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China-Africa Relations
  • Robert I. Rotberg, Founding Director of Program on Intrastate Conflict, Harvard Kennedy School

    Sep 04, 2014

    After being snubbed by the Obama administration and excluded from the U.S.-Africa Leaders Summit, Zimbabwean President Robert Mugabe traveled to China in search of much needed financial support to help restore the Zimbabwe’s crumbling infrastructure.

  • Robert I. Rotberg, Founding Director of Program on Intrastate Conflict, Harvard Kennedy School

    Aug 07, 2014

    As heads of state from across Africa convene in Washington, D.C. this week for the 2014 U.S.-Africa Leaders Summit, Robert Rotberg discusses the uphill battle the United States has to gain influence on a continent where China has a dominant foothold.

  • Vikram Nehru, Nonresident Senior Fellow, Carnegie Asia Program

    Jul 28, 2014

    No sooner had the dust settled from the World Cup than Brazil played host to the five leaders of the BRICS countries—Brazil, Russia, India, China, and South Africa. An immediate outcome of the Fortaleza summit was the formation of the New Development Bank, a development finance institution to rival the World Bank. The group also announced a currency reserve pool as an alternative to the IMF. Done right, both initiatives could change the institutional landscape for multilateral development financing.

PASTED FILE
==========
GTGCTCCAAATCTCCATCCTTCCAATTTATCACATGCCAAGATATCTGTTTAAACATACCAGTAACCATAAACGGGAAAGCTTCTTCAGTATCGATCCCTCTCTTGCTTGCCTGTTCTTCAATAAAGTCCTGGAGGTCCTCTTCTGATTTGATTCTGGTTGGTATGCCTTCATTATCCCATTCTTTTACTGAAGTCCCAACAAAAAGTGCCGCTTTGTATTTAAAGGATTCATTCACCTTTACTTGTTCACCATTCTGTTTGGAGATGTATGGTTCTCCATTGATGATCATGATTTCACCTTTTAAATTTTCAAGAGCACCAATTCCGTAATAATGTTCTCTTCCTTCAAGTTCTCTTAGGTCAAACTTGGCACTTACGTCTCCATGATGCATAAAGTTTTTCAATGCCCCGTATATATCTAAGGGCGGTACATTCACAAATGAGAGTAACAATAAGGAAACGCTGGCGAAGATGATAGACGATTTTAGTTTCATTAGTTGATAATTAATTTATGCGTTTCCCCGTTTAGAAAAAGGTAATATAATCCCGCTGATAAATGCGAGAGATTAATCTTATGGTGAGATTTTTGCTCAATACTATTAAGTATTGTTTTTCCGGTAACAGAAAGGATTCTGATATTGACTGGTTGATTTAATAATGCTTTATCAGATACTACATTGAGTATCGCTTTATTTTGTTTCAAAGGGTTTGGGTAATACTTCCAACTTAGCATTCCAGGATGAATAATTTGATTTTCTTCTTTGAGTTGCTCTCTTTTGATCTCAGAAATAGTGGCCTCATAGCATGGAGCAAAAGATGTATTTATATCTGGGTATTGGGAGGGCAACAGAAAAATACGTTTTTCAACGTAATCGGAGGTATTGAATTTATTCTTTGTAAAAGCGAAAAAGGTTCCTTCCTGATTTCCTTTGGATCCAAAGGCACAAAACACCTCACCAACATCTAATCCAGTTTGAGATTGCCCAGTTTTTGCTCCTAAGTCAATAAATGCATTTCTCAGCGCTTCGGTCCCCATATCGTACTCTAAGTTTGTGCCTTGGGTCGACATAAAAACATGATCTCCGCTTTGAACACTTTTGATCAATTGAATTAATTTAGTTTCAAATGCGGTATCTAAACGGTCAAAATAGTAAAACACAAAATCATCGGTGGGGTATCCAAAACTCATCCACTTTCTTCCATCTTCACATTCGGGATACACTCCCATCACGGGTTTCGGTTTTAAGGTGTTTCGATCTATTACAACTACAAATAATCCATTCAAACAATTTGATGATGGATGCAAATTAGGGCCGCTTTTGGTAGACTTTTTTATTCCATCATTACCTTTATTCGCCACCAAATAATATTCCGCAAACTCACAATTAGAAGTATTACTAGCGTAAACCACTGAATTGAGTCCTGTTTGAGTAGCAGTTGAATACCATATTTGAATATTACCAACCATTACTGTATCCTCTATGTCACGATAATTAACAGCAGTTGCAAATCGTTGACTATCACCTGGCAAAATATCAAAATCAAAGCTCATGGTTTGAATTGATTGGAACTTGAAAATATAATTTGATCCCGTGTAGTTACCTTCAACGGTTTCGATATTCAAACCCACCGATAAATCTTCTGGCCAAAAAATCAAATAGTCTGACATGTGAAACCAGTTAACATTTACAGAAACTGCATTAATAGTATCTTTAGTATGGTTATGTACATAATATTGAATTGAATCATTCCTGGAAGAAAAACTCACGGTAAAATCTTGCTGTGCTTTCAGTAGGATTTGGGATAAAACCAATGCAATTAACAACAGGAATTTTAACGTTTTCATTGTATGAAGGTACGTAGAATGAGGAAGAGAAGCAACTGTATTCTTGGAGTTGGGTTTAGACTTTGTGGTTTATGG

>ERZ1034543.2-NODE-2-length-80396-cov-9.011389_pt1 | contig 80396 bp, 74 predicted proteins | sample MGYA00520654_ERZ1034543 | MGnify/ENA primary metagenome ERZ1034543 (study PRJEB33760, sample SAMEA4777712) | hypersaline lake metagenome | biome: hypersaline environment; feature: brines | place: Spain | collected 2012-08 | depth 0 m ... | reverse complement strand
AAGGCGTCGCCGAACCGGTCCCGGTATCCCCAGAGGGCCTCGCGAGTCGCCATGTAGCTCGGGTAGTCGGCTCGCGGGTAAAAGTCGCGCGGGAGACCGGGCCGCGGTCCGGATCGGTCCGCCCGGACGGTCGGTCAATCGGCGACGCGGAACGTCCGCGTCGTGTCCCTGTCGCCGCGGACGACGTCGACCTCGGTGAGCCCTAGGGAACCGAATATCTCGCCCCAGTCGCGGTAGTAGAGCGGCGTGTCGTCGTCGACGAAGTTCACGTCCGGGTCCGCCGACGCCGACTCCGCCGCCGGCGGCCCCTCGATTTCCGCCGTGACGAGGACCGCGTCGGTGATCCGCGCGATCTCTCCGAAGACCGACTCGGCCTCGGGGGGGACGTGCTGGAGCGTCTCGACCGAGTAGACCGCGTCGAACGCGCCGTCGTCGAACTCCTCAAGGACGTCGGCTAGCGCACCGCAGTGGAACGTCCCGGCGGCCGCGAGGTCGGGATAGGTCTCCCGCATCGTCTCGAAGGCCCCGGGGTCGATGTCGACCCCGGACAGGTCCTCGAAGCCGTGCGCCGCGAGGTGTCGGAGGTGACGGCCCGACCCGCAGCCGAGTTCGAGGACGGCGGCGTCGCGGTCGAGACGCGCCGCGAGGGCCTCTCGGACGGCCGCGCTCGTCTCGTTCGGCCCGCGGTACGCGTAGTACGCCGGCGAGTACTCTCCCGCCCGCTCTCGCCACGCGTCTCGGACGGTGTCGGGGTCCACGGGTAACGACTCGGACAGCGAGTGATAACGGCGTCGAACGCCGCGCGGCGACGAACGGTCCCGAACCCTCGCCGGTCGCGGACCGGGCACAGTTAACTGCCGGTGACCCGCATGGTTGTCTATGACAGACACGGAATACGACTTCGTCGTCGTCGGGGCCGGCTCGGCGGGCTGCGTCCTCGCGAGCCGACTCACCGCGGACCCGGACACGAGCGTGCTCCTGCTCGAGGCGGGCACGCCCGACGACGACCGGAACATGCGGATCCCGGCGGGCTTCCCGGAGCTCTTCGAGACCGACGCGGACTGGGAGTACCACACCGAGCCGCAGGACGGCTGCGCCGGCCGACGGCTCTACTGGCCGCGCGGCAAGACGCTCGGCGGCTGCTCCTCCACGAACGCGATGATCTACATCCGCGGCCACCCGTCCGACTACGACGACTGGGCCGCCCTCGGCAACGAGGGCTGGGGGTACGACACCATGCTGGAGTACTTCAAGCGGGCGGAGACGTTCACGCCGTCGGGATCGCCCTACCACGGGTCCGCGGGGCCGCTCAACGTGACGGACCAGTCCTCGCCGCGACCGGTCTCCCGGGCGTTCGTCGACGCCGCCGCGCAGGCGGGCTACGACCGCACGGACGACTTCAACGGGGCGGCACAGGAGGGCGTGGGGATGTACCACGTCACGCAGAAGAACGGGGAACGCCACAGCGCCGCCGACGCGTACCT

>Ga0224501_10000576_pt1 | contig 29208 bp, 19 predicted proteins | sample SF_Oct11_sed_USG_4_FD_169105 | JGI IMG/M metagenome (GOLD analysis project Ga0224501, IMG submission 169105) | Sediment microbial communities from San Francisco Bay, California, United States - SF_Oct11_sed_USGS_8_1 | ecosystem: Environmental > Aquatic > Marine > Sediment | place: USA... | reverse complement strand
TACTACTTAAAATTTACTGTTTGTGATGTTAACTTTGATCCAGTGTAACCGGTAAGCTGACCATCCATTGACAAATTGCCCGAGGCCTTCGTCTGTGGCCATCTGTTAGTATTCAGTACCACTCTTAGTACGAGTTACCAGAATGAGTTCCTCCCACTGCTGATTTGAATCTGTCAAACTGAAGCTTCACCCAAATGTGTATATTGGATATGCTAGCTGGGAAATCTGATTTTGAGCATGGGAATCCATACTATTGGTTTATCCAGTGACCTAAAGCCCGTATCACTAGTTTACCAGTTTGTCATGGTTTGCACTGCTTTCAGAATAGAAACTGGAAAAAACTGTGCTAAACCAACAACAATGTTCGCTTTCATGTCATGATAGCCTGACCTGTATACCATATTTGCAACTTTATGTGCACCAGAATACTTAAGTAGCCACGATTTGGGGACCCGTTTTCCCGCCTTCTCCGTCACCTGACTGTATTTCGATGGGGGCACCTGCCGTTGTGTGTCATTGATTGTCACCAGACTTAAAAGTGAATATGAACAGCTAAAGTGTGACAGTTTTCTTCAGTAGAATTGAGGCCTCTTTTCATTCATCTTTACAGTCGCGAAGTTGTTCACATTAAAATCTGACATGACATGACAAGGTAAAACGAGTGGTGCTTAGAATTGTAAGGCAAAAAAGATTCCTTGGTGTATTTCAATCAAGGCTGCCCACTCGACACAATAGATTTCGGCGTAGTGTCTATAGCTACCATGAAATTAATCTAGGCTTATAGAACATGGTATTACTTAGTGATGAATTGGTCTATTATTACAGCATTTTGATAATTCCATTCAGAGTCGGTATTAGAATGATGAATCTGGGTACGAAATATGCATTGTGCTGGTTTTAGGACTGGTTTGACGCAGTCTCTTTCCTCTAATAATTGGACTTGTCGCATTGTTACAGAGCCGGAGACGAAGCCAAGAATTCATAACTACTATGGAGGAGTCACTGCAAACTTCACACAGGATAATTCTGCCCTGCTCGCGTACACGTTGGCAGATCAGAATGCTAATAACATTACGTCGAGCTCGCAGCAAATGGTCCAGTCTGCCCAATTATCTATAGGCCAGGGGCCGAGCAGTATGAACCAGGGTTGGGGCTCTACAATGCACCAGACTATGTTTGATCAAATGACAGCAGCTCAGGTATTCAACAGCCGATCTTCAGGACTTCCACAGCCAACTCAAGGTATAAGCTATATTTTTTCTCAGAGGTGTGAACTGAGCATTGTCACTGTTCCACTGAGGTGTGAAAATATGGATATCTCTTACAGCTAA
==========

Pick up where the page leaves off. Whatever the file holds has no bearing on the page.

• Robert I. Rotberg, Founding Director of Program on Intrastate Conflict, Harvard Kennedy School

    Jun 19, 2014

    Given the reality of the Sudanese civil war, and China’s multi-billion dollar investments in Sudanese oil infrastructure, Robert I. Rotberg makes the case that it is not surprising to see China send support to South Sudan.

  • Wang Hongyi, Associate Research Fellow, CIIS

    Jun 10, 2014

    Wang Hongyi asserts that there is an urgent need for China and the United States to coordinate on African affairs, and the trilateral cooperation has become a core issue of rapidly accelerating interactions with Africa.

  • He Wenping, Research Fellow, West Asia and Africa Studies Institute of the China Academy of Social Sciences

    May 23, 2014

    The two high-profile visits of Chinese President Xi Jinping and Chinese Premier Li Keqiang to Africa clearly depict an upgrade in China’s ties with the continent. As He Wenping explains, China’s foreign policy will focus more on “contribution” and “responsibility” while working to enhance global cooperation.

  • David Shinn, Adjunct Professor, George Washington University

    May 15, 2014

    Examining the development of China’s non-interference policy since the mid-1990s, David Shinn explains that increased trade with African countries and more Chinese nationals living on the continent has allowed China’s interpretation of sovereignty and policy of intervention in conflict situations to evolve.

  • Chen Jimin, Guest Researcher, Center for Peace and Development Studies, China Association for International Friendly Contact

    May 14, 2014

    Chen Jimin reflects on Li Keqiang’s visit of four African nations and explores the significance of Africa’s renaissance and China’s rise, which will continue to provide growth and development if Sino-African relations are upgraded and strategic opportunities are seized.

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